While many Olympic athletes stay around for the closing ceremonies, Baumgartner didn’t. Before leaving for Russia, he sat down with Landon, and they agreed that Dad would fly back right away.
So he arose on Feb. 19, one day after his race, headed for the airport in mid-morning and set off on his long journey home to keep the promise he’d made to his son, who was worried about his safety.
“The media painted a picture [before the Olympics] about how dangerous it is over there. Unfortunately, my 9-year-old son saw that all. So we talked about it, and I told him I would come home immediately after.”
Nick first saw his boy the morning after his return. He headed to Stambaugh Elementary School, where Landon is a fourth grader. Once inside the school, Baumgartner strolled to Landon’s classroom and knocked on the glass. Landon greeted his father with a smile and a bear hug.
“When things haven’t gone your way and you get a hug from your son, it makes everything better.”
The Olympic experience isn’t quite over for Nick and Landon. Baumgartner entered his son in a contest for the O.C. Tanner Inspiration award. Baumgartner penned a short story saying how his son inspires his athletic efforts, and voters have responded. Nick and Landon were running away with the lead as of late last week. Landon had more than 228,000 votes, with the closest competitor a distant second with about113,000.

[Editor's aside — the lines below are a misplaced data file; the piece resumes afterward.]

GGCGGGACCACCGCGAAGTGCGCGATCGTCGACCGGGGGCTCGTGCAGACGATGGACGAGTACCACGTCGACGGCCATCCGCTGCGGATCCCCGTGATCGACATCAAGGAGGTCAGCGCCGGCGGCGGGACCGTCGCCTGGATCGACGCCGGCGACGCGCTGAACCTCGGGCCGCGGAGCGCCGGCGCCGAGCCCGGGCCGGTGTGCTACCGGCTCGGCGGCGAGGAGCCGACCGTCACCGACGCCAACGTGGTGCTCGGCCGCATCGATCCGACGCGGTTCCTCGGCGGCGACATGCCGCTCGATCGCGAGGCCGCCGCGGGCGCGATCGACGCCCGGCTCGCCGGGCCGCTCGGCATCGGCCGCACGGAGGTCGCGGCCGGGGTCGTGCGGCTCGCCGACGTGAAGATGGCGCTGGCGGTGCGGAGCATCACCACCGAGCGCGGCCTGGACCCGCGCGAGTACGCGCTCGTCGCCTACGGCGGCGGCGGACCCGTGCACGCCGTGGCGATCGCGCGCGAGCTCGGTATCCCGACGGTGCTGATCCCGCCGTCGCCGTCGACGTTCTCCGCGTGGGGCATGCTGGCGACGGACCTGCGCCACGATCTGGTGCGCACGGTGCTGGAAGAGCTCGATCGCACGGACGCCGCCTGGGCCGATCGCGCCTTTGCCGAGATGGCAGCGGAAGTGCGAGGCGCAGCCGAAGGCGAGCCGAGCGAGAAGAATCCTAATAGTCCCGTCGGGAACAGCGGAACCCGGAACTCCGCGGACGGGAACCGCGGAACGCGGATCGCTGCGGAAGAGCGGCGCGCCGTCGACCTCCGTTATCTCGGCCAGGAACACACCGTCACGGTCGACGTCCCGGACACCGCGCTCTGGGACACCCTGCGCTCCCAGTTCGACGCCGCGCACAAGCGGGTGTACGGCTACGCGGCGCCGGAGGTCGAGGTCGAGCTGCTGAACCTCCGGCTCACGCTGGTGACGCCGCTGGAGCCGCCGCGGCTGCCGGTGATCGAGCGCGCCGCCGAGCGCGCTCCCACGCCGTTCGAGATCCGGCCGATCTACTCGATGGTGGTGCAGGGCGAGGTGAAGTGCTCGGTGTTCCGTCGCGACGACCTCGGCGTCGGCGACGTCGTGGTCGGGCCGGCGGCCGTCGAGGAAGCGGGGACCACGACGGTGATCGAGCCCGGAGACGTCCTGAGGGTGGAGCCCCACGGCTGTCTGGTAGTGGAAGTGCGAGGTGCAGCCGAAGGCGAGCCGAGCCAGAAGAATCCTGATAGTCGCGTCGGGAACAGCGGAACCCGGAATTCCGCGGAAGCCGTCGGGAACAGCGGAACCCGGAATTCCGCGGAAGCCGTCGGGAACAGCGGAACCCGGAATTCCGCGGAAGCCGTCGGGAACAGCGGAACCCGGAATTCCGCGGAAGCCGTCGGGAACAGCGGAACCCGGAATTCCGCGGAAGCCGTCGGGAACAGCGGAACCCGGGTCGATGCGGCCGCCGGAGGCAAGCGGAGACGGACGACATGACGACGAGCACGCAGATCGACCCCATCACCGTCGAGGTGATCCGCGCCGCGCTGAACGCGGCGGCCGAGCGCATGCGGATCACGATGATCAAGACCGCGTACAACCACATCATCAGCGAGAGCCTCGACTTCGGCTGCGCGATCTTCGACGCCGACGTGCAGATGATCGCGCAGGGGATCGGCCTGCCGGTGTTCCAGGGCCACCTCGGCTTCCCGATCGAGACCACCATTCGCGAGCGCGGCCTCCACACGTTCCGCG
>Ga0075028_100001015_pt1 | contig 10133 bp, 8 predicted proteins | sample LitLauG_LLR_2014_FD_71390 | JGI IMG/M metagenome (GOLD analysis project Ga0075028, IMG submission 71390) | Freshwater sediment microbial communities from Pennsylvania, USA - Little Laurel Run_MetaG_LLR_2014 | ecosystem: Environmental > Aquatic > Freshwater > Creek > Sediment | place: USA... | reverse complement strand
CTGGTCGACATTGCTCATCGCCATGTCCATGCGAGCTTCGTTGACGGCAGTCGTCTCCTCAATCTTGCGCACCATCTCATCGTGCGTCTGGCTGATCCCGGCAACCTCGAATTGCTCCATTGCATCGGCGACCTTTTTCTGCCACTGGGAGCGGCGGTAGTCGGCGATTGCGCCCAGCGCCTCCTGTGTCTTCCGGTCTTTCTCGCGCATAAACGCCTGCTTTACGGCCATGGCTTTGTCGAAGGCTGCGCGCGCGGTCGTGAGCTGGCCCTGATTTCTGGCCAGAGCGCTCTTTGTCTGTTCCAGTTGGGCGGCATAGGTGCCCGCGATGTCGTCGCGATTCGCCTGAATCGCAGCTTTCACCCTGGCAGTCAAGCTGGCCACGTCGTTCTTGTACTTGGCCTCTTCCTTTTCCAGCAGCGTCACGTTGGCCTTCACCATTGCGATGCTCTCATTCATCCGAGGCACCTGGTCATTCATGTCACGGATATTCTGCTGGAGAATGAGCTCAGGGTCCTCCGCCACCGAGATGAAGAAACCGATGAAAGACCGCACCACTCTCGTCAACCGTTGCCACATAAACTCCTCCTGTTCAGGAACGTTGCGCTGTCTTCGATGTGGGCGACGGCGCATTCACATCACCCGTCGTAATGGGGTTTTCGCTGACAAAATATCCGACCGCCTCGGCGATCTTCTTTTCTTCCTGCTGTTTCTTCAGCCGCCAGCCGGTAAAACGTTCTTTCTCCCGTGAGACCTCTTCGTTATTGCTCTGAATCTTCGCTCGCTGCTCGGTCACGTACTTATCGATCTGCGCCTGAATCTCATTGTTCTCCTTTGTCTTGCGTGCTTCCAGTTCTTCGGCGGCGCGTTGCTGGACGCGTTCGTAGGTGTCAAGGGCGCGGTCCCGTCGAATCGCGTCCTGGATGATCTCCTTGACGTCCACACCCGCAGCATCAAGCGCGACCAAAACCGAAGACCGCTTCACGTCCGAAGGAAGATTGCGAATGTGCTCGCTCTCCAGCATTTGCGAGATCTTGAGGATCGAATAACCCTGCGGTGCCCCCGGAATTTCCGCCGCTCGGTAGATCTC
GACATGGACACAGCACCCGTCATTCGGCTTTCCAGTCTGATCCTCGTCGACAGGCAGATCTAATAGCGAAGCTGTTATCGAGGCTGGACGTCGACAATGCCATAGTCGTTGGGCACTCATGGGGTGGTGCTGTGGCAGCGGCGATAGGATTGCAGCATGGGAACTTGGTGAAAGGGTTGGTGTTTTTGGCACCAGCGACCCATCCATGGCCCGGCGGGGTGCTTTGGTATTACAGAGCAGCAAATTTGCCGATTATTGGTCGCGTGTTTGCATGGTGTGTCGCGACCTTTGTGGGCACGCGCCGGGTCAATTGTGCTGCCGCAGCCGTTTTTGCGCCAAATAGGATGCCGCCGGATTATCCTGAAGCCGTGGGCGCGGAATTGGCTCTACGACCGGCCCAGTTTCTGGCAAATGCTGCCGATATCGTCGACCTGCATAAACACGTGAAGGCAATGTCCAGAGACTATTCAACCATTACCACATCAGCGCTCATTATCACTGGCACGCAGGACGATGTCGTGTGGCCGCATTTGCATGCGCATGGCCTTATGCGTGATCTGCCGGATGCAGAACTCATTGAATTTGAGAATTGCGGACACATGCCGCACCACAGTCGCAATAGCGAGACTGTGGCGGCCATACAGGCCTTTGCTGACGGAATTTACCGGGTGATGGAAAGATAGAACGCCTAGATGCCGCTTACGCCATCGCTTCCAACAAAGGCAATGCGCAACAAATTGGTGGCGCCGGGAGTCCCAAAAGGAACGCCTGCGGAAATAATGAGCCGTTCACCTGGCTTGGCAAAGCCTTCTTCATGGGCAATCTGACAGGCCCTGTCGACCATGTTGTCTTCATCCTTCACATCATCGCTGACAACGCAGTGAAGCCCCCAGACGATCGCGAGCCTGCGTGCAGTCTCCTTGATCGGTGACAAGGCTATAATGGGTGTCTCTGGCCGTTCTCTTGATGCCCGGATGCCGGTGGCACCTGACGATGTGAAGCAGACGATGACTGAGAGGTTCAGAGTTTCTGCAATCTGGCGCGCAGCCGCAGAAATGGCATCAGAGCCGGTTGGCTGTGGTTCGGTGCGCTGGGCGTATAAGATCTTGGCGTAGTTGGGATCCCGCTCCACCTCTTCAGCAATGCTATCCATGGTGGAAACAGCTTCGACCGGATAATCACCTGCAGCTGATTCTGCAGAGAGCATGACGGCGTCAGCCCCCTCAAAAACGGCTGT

The contest ends on March 16, and the winner receives a hand-crafted 14K gold commemorative ring.
As time moves forward, Baumgartner plans to continue his snowboarding career well into the future. He aims to earn a spot on his third Olympic team, the 2018 games in Pyeonchang, South Korea. He also wants to continue his speaking engagements and return to off-road truck racing, which he started in 2011.
While all this may sound exhausting, Baumgartner is fueled by both an immense inner drive and large support from his hometown.
“I have so much power and backing. It’s hard not to go out there every day and just give it everything you got to try to bring some recognition back to this area. That gives you all the drive you need.”
And so the attack continues.